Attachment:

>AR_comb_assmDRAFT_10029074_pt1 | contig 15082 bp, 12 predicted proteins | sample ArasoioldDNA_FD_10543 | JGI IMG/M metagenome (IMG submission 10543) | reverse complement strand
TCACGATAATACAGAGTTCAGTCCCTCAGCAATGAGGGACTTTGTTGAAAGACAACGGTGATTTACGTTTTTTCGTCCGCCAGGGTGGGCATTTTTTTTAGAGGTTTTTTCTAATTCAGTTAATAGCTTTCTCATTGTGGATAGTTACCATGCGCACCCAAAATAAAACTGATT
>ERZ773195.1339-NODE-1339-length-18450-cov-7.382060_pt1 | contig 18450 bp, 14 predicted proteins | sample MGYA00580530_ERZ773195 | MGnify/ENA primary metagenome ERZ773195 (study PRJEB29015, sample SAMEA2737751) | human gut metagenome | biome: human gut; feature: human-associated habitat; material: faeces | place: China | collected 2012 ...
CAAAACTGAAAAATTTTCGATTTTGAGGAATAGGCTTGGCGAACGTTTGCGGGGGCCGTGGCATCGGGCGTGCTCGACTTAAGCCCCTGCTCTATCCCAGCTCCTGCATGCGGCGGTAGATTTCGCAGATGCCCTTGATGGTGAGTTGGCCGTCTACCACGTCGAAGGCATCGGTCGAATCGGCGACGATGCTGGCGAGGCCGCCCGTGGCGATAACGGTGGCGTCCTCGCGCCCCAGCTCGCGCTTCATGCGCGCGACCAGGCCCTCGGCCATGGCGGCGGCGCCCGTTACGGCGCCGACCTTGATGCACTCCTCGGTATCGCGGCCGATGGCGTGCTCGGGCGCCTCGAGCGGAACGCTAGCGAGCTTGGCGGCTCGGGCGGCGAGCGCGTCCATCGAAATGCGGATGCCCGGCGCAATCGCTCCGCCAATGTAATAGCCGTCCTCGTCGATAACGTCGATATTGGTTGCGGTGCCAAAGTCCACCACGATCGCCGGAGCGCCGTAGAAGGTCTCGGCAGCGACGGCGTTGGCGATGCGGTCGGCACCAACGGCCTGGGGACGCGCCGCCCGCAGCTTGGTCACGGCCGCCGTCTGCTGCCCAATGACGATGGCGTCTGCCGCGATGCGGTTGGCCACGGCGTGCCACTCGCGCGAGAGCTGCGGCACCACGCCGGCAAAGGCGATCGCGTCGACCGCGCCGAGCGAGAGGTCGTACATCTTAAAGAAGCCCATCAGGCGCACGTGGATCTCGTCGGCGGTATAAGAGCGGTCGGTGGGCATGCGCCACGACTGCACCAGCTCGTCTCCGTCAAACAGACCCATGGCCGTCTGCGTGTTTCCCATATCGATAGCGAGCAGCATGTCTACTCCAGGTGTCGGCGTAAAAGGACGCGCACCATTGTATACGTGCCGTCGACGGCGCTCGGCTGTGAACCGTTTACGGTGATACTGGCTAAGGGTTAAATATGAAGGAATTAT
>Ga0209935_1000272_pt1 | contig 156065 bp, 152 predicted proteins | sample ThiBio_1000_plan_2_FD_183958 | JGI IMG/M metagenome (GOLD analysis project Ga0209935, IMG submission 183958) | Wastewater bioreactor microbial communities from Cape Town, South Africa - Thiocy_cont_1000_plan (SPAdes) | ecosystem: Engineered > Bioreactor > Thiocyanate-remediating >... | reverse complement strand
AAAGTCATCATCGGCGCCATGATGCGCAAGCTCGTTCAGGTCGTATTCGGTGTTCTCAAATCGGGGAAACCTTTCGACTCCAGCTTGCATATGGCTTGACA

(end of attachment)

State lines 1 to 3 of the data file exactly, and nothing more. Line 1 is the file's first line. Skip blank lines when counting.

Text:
>AR_comb_assmDRAFT_10029074_pt1 | contig 15082 bp, 12 predicted proteins | sample ArasoioldDNA_FD_10543 | JGI IMG/M metagenome (IMG submission 10543) | reverse complement strand
TCACGATAATACAGAGTTCAGTCCCTCAGCAATGAGGGACTTTGTTGAAAGACAACGGTGATTTACGTTTTTTCGTCCGCCAGGGTGGGCATTTTTTTTAGAGGTTTTTTCTAATTCAGTTAATAGCTTTCTCATTGTGGATAGTTACCATGCGCACCCAAAATAAAACTGATT
>ERZ773195.1339-NODE-1339-length-18450-cov-7.382060_pt1 | contig 18450 bp, 14 predicted proteins | sample MGYA00580530_ERZ773195 | MGnify/ENA primary metagenome ERZ773195 (study PRJEB29015, sample SAMEA2737751) | human gut metagenome | biome: human gut; feature: human-associated habitat; material: faeces | place: China | collected 2012 ...